Treasure Island

Ella Wheeler Wilcox

(5 November 1850 - 30 October 1919 / Johnstown Center / Rock County / Wisconsin)

Quotations

  • ''It has ever been since time began,
    And ever will be, till time lose breath,
    That love is a mood—no more—to man,
    And love to a woman is life or death.''
    Ella Wheeler Wilcox (1855-1919), U.S. poet, journalist. Blind, st. 1.
    99 person liked.
    17 person did not like.
  • ''There is room in the halls of pleasure
    For a large and lordly train,
    But one by one we must all file on
    Through the narrow aisles of pain.''
    Ella Wheeler Wilcox (1850-1919), U.S. poet. Solitude (l. 21-24). . . One Hundred and One Famous Poems. Roy J. Cook, comp. (Rev. ed., 1958) Reilly & Lee Company; reprinted 1981 by Contemporary Books.
  • ''Feast, and your halls are crowded;
    Fast, and the world goes by.''
    Ella Wheeler Wilcox (1855-1919), U.S. poet, journalist. Solitude, st. 3.
  • ''Rejoice, and men will seek you;
    Grieve, and they turn and go.
    They want full measure of all your pleasure,
    But they do not need your woe''
    Ella Wheeler Wilcox (1850-1919), U.S. poet. Solitude (l. 9-12). . . One Hundred and One Famous Poems. Roy J. Cook, comp. (Rev. ed., 1958) Reilly & Lee Company; reprinted 1981 by Contemporary Books.
  • ''Laugh, and the world laughs with you;
    Weep, and you weep alone,
    For the sad old earth must borrow its mirth,
    But has trouble enough of its own.''
    Ella Wheeler Wilcox (1850-1919), U.S. poet. Solitude (l. 1-4). . . One Hundred and One Famous Poems. Roy J. Cook, comp. (Rev. ed., 1958) Reilly & Lee Company; reprinted 1981 by Contemporary Books.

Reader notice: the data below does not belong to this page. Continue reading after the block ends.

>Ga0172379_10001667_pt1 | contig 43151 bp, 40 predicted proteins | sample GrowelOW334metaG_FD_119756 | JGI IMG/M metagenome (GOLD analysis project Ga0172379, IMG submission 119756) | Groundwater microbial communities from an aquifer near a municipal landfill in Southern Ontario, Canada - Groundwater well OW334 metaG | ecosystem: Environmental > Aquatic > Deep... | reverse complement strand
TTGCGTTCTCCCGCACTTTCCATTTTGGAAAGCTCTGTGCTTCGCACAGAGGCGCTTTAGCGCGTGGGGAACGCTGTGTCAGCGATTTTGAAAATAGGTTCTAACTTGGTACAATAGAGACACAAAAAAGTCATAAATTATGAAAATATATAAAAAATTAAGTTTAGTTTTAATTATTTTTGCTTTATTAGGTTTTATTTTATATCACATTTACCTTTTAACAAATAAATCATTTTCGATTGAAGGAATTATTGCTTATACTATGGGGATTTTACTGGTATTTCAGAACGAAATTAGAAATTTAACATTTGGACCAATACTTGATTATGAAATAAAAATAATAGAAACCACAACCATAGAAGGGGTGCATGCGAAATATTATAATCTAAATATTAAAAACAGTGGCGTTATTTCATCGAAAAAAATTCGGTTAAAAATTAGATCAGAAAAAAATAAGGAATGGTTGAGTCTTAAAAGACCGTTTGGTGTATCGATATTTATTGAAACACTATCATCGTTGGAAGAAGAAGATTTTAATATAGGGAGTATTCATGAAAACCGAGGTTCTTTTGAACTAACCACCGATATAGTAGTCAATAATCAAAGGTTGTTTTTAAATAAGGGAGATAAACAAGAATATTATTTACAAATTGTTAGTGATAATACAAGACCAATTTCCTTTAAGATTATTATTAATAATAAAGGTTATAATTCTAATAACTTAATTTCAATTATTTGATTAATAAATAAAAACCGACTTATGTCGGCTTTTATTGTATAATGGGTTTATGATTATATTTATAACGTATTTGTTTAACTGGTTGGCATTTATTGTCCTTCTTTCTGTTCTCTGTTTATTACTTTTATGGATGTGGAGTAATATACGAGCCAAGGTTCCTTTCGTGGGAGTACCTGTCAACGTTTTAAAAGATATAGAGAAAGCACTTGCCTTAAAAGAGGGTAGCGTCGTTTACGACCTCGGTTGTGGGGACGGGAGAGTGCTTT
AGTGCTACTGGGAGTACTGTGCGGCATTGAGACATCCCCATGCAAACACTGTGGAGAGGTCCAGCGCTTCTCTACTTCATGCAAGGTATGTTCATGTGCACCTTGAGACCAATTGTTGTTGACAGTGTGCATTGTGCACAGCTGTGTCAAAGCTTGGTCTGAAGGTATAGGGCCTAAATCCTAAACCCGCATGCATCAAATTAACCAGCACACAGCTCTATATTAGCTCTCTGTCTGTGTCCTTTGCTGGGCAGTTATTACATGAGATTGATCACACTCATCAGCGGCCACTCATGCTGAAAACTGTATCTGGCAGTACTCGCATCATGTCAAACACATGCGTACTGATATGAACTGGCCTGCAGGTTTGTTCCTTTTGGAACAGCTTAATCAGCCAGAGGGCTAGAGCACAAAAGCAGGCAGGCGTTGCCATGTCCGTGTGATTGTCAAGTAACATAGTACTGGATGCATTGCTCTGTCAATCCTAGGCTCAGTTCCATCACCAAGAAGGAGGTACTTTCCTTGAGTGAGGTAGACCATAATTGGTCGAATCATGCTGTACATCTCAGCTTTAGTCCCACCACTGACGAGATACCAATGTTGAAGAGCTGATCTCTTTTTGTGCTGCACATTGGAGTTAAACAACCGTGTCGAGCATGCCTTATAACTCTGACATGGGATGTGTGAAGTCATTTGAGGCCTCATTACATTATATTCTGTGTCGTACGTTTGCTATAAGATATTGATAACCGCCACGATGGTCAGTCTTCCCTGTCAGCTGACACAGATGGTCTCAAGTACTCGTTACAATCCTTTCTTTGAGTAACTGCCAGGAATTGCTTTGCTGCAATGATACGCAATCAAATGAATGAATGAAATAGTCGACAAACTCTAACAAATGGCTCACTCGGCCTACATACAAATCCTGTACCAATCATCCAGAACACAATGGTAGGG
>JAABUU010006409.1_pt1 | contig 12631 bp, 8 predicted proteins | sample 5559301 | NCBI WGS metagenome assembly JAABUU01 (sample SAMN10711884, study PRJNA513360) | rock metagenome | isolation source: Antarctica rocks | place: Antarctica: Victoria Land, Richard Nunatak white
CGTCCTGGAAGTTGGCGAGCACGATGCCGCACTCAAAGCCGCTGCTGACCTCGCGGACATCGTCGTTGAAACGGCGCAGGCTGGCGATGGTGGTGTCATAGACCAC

• ''Come, cuddle your head on my shoulder, dear,
    Your head like the golden-rod,
    And we will go sailing away from here
    To the beautiful land of Nod.''
    Ella Wheeler Wilcox (1855-1919), U.S. poet, journalist. "The Beautiful Land of Nod."
  • ''With care, and skill, and cunning art,
    She parried Time's malicious dart,
    And kept the years at bay,
    Till passion entered in her heart
    And aged her in a day!''
    Ella Wheeler Wilcox (1850-1919), U.S. poet, journalist. The Destroyer.
  • ''He may not shine with courtly graces,
    But yet, his kind, respectful air
    To woman, whatsoe'er her place is,
    It might be well if kings could share.
    So, for the chivalric true gentleman,
    Give me, I say, our own American.''
    Ella Wheeler Wilcox (1855-1919), U.S. poet, journalist. "The True Knight."
  • ''It's the set of the sails and not the gales,
    That bids them where to go.''
    Ella Wheeler Wilcox (1850-1919), U.S. poet. The Winds of Fate (l. 3-4). . . Favorite Poems in Large Print. Virginia S. Reiser, ed. (1981) G. K. Hall & Company.
  • ''It's the set of the soul that decides the goal,
    And not the storms or the strife.''
    Ella Wheeler Wilcox (1850-1919), U.S. poet. The Winds of Fate (l. 7-8). . . Favorite Poems in Large Print. Virginia S. Reiser, ed. (1981) G. K. Hall & Company.

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Morning Prayer

Let me to-day do something that shall take
A little sadness from the world’s vast store,
And may I be so favoured as to make
Of joy’s too scanty sum a little more.
Let me not hurt, by any selfish deed
Or thoughtless word, the heart of foe or friend;
Nor would I pass, unseeing, worthy need,
Or sin by silence when I should defend.
However meagre be my worldly wealth,

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